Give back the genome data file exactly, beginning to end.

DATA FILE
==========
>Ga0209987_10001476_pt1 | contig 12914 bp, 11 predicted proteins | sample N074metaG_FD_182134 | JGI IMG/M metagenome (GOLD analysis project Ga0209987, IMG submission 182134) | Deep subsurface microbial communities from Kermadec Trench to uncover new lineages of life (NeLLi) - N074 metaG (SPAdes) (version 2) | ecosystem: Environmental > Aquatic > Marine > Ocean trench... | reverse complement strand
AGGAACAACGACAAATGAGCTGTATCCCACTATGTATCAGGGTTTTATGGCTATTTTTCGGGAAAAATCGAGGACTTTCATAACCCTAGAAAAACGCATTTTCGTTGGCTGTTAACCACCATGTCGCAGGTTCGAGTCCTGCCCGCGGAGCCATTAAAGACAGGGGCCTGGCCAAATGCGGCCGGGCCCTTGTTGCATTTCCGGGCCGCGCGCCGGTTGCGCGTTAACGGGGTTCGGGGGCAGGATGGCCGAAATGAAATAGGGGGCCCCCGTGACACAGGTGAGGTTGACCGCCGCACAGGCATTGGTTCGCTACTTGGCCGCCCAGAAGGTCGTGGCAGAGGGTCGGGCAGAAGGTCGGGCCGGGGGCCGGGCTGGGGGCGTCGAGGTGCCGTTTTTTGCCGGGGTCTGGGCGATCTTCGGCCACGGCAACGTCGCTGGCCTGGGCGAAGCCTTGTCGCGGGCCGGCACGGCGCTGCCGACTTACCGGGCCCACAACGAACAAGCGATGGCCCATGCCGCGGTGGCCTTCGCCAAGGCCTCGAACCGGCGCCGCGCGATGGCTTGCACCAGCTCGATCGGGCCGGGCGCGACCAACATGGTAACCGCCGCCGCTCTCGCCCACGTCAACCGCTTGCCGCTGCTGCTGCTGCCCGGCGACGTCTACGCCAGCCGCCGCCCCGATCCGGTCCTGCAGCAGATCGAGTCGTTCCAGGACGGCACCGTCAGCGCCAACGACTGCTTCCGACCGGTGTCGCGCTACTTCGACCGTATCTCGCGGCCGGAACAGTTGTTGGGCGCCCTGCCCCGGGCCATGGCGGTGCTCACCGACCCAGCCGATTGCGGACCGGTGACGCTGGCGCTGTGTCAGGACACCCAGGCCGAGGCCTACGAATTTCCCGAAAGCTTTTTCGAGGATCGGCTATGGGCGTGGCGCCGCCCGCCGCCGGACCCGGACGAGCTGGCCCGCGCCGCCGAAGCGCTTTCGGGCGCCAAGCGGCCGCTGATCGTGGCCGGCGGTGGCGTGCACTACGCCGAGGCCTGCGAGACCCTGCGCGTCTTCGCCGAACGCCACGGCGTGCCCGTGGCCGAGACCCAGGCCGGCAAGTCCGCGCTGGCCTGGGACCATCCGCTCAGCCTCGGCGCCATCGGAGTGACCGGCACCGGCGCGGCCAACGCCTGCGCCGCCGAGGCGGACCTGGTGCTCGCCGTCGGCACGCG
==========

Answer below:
>Ga0209987_10001476_pt1 | contig 12914 bp, 11 predicted proteins | sample N074metaG_FD_182134 | JGI IMG/M metagenome (GOLD analysis project Ga0209987, IMG submission 182134) | Deep subsurface microbial communities from Kermadec Trench to uncover new lineages of life (NeLLi) - N074 metaG (SPAdes) (version 2) | ecosystem: Environmental > Aquatic > Marine > Ocean trench... | reverse complement strand
AGGAACAACGACAAATGAGCTGTATCCCACTATGTATCAGGGTTTTATGGCTATTTTTCGGGAAAAATCGAGGACTTTCATAACCCTAGAAAAACGCATTTTCGTTGGCTGTTAACCACCATGTCGCAGGTTCGAGTCCTGCCCGCGGAGCCATTAAAGACAGGGGCCTGGCCAAATGCGGCCGGGCCCTTGTTGCATTTCCGGGCCGCGCGCCGGTTGCGCGTTAACGGGGTTCGGGGGCAGGATGGCCGAAATGAAATAGGGGGCCCCCGTGACACAGGTGAGGTTGACCGCCGCACAGGCATTGGTTCGCTACTTGGCCGCCCAGAAGGTCGTGGCAGAGGGTCGGGCAGAAGGTCGGGCCGGGGGCCGGGCTGGGGGCGTCGAGGTGCCGTTTTTTGCCGGGGTCTGGGCGATCTTCGGCCACGGCAACGTCGCTGGCCTGGGCGAAGCCTTGTCGCGGGCCGGCACGGCGCTGCCGACTTACCGGGCCCACAACGAACAAGCGATGGCCCATGCCGCGGTGGCCTTCGCCAAGGCCTCGAACCGGCGCCGCGCGATGGCTTGCACCAGCTCGATCGGGCCGGGCGCGACCAACATGGTAACCGCCGCCGCTCTCGCCCACGTCAACCGCTTGCCGCTGCTGCTGCTGCCCGGCGACGTCTACGCCAGCCGCCGCCCCGATCCGGTCCTGCAGCAGATCGAGTCGTTCCAGGACGGCACCGTCAGCGCCAACGACTGCTTCCGACCGGTGTCGCGCTACTTCGACCGTATCTCGCGGCCGGAACAGTTGTTGGGCGCCCTGCCCCGGGCCATGGCGGTGCTCACCGACCCAGCCGATTGCGGACCGGTGACGCTGGCGCTGTGTCAGGACACCCAGGCCGAGGCCTACGAATTTCCCGAAAGCTTTTTCGAGGATCGGCTATGGGCGTGGCGCCGCCCGCCGCCGGACCCGGACGAGCTGGCCCGCGCCGCCGAAGCGCTTTCGGGCGCCAAGCGGCCGCTGATCGTGGCCGGCGGTGGCGTGCACTACGCCGAGGCCTGCGAGACCCTGCGCGTCTTCGCCGAACGCCACGGCGTGCCCGTGGCCGAGACCCAGGCCGGCAAGTCCGCGCTGGCCTGGGACCATCCGCTCAGCCTCGGCGCCATCGGAGTGACCGGCACCGGCGCGGCCAACGCCTGCGCCGCCGAGGCGGACCTGGTGCTCGCCGTCGGCACGCG